Welcome to another edition of the Digital Roundup. This roundup will cover a number of different aspects of the digital world, including conversion rate optimisation, Google guidelines and other useful articles that we discovered over the past few weeks.
John Doherty wrote a great post that gives insight on great landing pages. He firstly gives Dropbox as an example of a superb landing page, however it is very specific, hard to replicate and from an organic search perspective, very tough. WePay is the next example of a landing page, this one not being so good as they ask for too much information from the user without giving enough information to the search engines to help them rank organically.
John then goes on to talk about the difference between squeeze pages and ranking pages, where squeeze pages are directed towards conversions and ranking pages that can also convert, but at a lower rate than squeeze pages.
One example that he brings is HootSuite.
The one thing that squeeze pages tend to have in common are; a form, a big CTA, not much content and a few points about what the product/service is about.
This kind of page is great for very targeted traffic, maybe even ppc but if your business is not geared to first touch conversions then this type of page will not keep customers coming back.
To build landing pages that a great, build pages that build trust, rank, and convert.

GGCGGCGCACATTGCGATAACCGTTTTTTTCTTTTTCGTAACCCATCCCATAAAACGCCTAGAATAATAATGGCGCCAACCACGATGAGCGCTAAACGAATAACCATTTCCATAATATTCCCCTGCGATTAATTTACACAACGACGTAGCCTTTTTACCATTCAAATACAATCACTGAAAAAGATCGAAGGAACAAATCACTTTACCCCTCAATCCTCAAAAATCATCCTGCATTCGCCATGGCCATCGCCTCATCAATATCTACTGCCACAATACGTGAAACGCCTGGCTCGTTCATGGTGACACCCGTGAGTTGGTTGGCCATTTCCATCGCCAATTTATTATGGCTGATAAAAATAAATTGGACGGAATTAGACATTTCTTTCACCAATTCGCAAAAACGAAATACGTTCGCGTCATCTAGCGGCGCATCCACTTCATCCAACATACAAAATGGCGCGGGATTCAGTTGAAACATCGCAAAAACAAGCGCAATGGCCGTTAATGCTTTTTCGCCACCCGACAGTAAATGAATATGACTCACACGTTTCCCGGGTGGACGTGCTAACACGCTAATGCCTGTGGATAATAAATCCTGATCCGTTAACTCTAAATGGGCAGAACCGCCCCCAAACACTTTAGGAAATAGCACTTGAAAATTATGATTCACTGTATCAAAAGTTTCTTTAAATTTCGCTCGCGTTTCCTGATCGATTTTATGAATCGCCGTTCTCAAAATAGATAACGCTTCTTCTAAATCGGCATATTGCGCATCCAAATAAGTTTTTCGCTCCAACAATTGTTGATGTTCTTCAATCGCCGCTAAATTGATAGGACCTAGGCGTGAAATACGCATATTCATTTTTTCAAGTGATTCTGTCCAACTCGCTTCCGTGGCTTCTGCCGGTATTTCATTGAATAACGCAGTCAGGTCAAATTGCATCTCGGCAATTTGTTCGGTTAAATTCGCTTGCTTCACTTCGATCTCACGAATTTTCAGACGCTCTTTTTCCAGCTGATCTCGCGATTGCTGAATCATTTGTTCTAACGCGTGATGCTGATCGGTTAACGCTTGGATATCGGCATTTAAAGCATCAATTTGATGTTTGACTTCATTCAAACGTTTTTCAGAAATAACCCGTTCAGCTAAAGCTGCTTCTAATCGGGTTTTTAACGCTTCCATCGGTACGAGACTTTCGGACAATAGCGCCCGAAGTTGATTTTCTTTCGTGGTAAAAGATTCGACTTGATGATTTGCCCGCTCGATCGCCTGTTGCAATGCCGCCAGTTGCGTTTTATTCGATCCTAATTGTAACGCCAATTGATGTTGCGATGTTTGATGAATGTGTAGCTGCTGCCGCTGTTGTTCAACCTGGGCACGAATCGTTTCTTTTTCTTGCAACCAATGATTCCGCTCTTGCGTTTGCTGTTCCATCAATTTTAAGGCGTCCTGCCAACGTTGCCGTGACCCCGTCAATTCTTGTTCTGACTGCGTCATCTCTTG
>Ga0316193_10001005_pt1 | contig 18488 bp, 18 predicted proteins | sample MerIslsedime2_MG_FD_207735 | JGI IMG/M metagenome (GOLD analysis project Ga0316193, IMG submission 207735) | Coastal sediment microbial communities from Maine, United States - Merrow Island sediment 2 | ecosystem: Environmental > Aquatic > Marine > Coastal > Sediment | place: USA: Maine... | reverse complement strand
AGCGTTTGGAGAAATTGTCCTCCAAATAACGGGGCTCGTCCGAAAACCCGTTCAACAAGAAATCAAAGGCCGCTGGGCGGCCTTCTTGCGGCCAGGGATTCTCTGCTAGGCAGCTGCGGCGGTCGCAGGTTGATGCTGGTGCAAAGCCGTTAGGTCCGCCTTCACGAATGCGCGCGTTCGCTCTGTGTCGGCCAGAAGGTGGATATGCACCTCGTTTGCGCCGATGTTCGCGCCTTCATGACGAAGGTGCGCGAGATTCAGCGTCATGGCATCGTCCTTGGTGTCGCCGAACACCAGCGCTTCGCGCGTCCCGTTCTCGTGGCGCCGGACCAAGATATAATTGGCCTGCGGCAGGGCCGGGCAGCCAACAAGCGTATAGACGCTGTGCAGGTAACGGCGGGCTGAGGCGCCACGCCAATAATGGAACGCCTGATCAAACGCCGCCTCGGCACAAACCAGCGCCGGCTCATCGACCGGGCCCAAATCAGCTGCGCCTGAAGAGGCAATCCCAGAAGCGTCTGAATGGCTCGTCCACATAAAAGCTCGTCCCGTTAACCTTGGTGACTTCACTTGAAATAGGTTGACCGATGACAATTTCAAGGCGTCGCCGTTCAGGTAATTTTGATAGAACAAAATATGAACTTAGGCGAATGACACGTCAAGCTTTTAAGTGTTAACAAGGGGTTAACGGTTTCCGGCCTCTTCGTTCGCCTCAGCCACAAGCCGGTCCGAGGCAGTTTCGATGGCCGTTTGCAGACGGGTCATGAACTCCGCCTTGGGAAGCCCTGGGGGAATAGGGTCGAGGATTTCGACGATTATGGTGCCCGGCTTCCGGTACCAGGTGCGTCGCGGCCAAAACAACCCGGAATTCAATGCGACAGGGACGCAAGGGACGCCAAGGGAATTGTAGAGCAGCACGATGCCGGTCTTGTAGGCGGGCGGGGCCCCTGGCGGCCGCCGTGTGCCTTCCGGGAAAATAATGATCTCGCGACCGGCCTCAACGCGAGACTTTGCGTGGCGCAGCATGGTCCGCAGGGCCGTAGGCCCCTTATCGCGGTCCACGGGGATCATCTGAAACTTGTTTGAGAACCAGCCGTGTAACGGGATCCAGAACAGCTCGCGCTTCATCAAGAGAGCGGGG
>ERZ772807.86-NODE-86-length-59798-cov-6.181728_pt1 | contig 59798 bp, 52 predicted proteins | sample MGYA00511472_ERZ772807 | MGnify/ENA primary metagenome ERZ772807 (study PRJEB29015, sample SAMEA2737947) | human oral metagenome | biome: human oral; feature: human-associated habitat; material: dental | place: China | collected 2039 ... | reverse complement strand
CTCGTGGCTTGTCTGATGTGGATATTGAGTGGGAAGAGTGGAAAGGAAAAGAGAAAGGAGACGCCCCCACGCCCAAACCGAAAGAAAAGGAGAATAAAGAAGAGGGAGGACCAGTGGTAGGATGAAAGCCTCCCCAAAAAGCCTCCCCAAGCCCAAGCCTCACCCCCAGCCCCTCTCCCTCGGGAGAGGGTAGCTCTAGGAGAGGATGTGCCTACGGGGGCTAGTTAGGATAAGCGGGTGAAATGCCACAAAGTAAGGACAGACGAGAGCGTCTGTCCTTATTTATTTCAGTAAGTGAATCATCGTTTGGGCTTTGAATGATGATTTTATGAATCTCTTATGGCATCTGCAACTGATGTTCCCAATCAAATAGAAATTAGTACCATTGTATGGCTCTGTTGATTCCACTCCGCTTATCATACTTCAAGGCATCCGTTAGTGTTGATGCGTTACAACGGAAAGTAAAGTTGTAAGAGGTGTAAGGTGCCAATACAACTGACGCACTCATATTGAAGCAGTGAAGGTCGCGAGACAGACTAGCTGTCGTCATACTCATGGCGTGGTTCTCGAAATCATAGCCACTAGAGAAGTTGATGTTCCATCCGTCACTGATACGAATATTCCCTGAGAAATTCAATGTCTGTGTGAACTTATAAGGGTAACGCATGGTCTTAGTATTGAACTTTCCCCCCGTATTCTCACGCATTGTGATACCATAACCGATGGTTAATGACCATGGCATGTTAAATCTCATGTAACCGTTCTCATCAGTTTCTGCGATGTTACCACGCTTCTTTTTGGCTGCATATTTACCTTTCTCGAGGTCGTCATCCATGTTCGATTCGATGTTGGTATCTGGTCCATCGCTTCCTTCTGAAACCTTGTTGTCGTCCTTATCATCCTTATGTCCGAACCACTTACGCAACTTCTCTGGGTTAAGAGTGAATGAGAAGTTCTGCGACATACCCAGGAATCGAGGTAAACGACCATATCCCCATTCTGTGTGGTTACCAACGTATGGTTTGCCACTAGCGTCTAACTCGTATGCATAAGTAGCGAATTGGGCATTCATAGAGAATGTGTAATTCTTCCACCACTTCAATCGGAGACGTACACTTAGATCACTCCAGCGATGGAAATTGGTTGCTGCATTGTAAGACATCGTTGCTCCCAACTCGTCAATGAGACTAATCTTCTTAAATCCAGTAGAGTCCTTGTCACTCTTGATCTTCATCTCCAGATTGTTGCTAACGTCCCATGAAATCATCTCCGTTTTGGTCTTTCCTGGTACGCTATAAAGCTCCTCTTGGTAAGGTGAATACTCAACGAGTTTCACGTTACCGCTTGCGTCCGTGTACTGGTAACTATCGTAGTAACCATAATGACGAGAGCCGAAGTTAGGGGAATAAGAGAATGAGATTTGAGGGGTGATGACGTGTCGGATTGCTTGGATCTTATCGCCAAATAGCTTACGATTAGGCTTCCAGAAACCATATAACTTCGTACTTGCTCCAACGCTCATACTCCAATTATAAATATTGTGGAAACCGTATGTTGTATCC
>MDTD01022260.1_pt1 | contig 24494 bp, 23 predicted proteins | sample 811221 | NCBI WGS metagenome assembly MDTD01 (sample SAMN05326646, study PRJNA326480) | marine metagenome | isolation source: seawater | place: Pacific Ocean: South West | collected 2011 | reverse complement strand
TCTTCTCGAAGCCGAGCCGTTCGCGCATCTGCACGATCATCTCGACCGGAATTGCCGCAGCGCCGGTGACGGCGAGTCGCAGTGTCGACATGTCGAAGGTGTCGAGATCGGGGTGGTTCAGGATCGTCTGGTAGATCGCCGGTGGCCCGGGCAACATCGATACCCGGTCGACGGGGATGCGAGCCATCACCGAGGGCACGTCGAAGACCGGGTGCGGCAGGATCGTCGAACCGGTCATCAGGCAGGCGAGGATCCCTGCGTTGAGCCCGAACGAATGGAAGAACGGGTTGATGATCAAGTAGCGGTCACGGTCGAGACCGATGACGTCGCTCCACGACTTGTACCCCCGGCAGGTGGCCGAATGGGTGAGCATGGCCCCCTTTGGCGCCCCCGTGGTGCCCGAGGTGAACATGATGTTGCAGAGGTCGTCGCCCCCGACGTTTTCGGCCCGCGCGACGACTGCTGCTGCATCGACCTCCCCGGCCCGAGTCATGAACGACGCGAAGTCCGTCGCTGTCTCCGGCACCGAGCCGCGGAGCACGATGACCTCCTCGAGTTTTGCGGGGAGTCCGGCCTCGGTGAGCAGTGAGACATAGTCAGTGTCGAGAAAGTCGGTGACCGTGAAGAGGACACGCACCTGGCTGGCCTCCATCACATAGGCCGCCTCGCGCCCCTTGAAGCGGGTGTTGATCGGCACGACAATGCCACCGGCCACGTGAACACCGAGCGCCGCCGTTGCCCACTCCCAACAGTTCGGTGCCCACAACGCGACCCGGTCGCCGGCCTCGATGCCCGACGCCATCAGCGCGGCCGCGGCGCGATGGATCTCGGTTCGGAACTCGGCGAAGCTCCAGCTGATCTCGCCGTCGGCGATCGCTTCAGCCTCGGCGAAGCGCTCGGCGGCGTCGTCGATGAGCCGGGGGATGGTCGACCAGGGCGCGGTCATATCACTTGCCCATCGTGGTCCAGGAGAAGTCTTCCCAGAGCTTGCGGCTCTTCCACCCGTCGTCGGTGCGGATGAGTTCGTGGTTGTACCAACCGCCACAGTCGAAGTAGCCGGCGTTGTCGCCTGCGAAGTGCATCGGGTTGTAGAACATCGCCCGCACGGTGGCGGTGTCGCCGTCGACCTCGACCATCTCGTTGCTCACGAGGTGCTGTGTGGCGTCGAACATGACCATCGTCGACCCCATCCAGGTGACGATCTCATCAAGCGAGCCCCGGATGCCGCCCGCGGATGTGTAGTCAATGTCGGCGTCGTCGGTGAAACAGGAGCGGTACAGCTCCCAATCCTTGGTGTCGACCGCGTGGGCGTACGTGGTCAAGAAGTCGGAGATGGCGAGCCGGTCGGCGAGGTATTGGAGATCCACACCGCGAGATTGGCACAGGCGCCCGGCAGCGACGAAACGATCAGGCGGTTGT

Who is going to be coming to your site, who are you targeting, who are your best users?
What are these users looking for? What are they doing? Some of them will convert, others browse and some are just looking for informative information. Who is the page targeted at? For the ones just browsing, your challenge is to build enough trust and interest with them to get them to convert.
Content and CTA’s.
Obviously without content you are not going to rank. This does not apply only to textual content though. It also applies to images, video, quotes, etc. John brings KissMetrics as an example.
The page is broken down into three parts. The top section appeals to all of the different Analytics person, with two CTA’s that stand out. The middle section seeks to build trust with the users with another CTA. Then the last section shows their clients and more strong CTA’s for all aspects of their products; a demo, free trial and more info. This page is geared towards conversion but it also has enough value with the text, images and CTA’s to rank for its terms.
Pages that are built for both customers and rankings, as well as conversions, usually have a longer page with more media types, features and benefits and the ability for the user to move deeper into the site easily, not just sign up.
This post came out on the Google Webmaster Tools site where it details the difference between the multi-regional and multilingual sites. If you deal with sites in many languages then you should have a good read of this post.
Mike Hall demos a great way to check if your title tags are the right length for Google SERP’s. I’ve made a quick video showing how you can easily check using Firefox and the fire bug extension.
Michael Aagaard writes that the copy you use in your call-to-action is just as important as the shape, size, and color of the button and that even minor changes can have significant impact on your conversion rate.